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Why Space Matters

Some thoughts about why we should care about space exploration and science.

Sometimes people question the value of science, like whether it matters we now have confirmation of liquid water on Mars. I often question the value of celebrity gossip, so it’s not a sufficient answer to simply reply, ‘Because, science.’ What would a possible future benefit from knowing more about space and other planets look like?

To answer the celebrity issue, maybe if you learn about a celebrity’s allergies you could stop them from eating something they shouldn’t and going into anaphylactic shock. But good luck with that.

In the case of water on Mars, it helps with planning for future missions to Mars, but can also let us learn about the types of worlds that can exist. Down the long road of the future, we might be quicker to figure out a similar planet is similar if we know more about Mars, just like if you know a lot about one actor, you might extrapolate information about another.

But more than that, a lot of the science and engineering from studying space are in figuring out “how do we figure out X?” We have some scientific question and we can’t just scratch off a lottery ticket and see what the answer is. We have to feel our way to the answer through a lot of obstacles.

In the case of water on Mars, we could have just sent a giant bomb full of color-changing-when-wet tablets to mars and blown it up, dispersing them all over the planet. But that would have put a bunch of those chemicals all over the planet, potentially ruining future explorations, and it might still not have given us the real answer, depending on when and how the water flows.

Instead, they sent a vehicle with a decent number of tools and sensors, including cameras, to look around, feel around. That meant doing a lot of work, including designing and building the rovers, which includes how to power them, how to get them to Mars, and how to get them onto the surface. A lot of those issues being solved helps build the next one better, and it also tells us where we need better technology.

Okay, okay, a lot of boring science stuff. Who cares? People on earth have other stuff to worry about.

But if and when we find out a big rock is on a collision course with earth, you’ll probably care, right? They’ve hit us before, and sooner or later we will probably have to deal with the prospect of an impact coming our way. Space exploration is an insurance policy. The more we know about space and getting up there and working up there, the better our chances at dealing with something that could make us all have a really, really bad time.

Solar Messaging for Interstellar Discovery

The notion of communicating via the stars themselves.

The sun, our star, emits something on the order of 400 terawatts (trillion, trillion watts; 15 zeros) of radiation. Per second. It is the biggest thing we have going for us. It lets us see, keeps us warm, powers our plant life.

In examining the question, “is earth alone?” we might turn to the sun. Launched in 2009, the Kepler space telescope has been finding remote planets. It has definitely found over one hundred such planets, and has thousands more unconfirmed. It does this work by focusing on the stars. It looks for telltale changes in what the star looks like over time, looks for a dimming that is caused by an orbiting planet moving between the star and the telescope.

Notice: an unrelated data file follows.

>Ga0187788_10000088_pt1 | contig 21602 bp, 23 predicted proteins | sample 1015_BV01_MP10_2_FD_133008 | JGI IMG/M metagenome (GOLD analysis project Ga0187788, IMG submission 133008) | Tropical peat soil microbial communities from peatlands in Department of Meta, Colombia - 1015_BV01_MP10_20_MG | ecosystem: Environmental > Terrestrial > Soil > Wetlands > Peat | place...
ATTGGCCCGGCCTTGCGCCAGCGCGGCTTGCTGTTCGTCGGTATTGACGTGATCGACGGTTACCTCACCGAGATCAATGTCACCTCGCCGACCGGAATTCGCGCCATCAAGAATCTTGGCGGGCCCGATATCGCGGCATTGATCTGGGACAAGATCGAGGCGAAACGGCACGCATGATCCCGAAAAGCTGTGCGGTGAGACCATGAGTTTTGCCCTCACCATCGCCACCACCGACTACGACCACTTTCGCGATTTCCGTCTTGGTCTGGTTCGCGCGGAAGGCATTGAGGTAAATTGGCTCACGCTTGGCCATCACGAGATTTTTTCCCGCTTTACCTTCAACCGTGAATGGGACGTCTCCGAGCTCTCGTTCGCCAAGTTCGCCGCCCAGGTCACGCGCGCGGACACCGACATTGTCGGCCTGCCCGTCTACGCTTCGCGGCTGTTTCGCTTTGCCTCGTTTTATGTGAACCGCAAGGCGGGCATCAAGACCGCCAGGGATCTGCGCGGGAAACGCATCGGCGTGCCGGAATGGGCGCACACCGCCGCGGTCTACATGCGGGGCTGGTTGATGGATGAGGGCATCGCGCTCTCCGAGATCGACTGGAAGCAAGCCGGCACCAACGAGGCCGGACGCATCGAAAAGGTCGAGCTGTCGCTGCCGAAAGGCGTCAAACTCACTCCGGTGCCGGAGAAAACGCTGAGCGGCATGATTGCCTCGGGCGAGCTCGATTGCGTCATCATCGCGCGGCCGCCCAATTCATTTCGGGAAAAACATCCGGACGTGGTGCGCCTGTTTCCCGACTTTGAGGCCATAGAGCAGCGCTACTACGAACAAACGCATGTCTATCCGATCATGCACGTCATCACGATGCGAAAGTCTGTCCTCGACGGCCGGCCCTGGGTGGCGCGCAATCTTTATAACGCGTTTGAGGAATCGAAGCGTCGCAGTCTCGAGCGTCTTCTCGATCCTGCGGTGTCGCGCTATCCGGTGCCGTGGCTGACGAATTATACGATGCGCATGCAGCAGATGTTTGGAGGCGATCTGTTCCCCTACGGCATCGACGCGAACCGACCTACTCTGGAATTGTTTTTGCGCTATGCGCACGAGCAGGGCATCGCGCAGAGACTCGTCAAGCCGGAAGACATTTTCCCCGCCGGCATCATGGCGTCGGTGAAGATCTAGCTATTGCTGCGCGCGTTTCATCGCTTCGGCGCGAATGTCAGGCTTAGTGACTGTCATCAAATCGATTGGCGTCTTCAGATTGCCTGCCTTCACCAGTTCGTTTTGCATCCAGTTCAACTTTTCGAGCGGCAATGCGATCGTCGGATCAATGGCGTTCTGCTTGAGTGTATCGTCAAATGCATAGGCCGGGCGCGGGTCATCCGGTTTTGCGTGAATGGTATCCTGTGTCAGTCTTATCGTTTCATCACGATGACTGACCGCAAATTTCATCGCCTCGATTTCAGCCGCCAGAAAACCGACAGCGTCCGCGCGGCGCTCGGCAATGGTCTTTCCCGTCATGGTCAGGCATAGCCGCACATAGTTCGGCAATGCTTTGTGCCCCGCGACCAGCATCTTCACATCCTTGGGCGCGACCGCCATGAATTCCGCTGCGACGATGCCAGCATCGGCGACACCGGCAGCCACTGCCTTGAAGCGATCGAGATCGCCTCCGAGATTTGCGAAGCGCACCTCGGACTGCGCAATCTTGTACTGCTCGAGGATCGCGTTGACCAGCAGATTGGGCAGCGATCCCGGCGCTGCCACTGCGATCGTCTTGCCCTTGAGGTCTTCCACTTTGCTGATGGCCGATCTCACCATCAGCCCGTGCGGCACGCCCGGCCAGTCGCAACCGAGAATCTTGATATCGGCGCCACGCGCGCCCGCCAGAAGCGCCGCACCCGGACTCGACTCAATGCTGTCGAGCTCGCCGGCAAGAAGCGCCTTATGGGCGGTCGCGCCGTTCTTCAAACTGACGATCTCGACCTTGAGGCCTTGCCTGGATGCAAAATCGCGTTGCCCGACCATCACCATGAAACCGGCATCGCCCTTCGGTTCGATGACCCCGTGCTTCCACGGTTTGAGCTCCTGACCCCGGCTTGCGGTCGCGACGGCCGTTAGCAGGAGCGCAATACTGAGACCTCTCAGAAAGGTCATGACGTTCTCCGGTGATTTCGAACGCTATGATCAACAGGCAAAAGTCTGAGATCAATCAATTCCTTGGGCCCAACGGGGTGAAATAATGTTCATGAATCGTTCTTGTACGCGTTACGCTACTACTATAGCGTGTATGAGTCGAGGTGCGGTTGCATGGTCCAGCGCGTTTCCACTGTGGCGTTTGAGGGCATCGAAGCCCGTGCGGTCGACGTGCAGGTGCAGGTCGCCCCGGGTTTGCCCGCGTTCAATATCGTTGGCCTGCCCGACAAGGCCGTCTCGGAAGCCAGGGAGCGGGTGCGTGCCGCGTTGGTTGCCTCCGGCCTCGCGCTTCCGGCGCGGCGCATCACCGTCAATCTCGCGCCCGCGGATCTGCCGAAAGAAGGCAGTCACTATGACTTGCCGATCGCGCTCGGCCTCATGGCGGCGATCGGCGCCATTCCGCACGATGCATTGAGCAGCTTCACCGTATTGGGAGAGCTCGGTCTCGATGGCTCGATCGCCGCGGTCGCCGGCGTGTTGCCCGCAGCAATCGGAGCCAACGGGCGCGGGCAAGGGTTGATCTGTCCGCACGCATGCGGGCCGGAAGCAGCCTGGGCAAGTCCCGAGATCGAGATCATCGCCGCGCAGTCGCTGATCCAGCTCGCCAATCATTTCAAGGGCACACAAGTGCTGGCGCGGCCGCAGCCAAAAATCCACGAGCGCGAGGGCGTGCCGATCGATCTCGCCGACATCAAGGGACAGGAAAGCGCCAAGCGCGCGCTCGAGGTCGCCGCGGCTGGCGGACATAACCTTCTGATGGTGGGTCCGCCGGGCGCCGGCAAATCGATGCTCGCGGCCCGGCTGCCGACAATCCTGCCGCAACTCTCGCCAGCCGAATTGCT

The planets are too distant to be seen (yet?) by our instruments. But the stars, putting out terawatts of energy per second, we can see the stars.

And if we wish to signal to other intelligent life, or if it wishes to signal to us, the stars may be the most obvious and best bet. Because where else are we going to pick up a transmitter that can output terawatts?

But the trouble is how to wire this massive, powerful transmitter. As small as we are, with as limited resources as we have, it seems improbable we can make much of an impact on the solar output in any meaningful way. And even if we could, what way would that be, that would produce a detectable difference that would be definitive proof of life to aliens across the galaxy?

More importantly, what should we look for in the stars we can see?

The SETI Institute has been looking for intelligent life out there. But they tend to look for the alien equivalent of terrestrial signals: microwaves, radio waves, laser beacons. But, as far as I know, they do not look at the stars themselves, for anomalous readings that might indicate some subtle tampering by a local intelligence.

In a few hundred years, maybe, we will have advanced our space program and asteroid catalog far enough that we might endeavor to shift some asteroids about. We might do this with minimal effort, using a chain reaction in which we nudge one or a few asteroids ever so slightly. In this effort, we might produce a distinctive pattern for aliens who happen to glimpse our star. Maybe one that gives some sort of prime-number-based sequence to the next generation of alien Kepler-esque telescopes.

We might look for the same sorts of patterns in the stars we examine with our next generations of planet-finders.

Or maybe there is some other property of the stars we will learn to manipulate more easily? That we might find alien stars exhibiting the same changes?

What secrets do you see looking up at the stars? What secrets do you fail to see?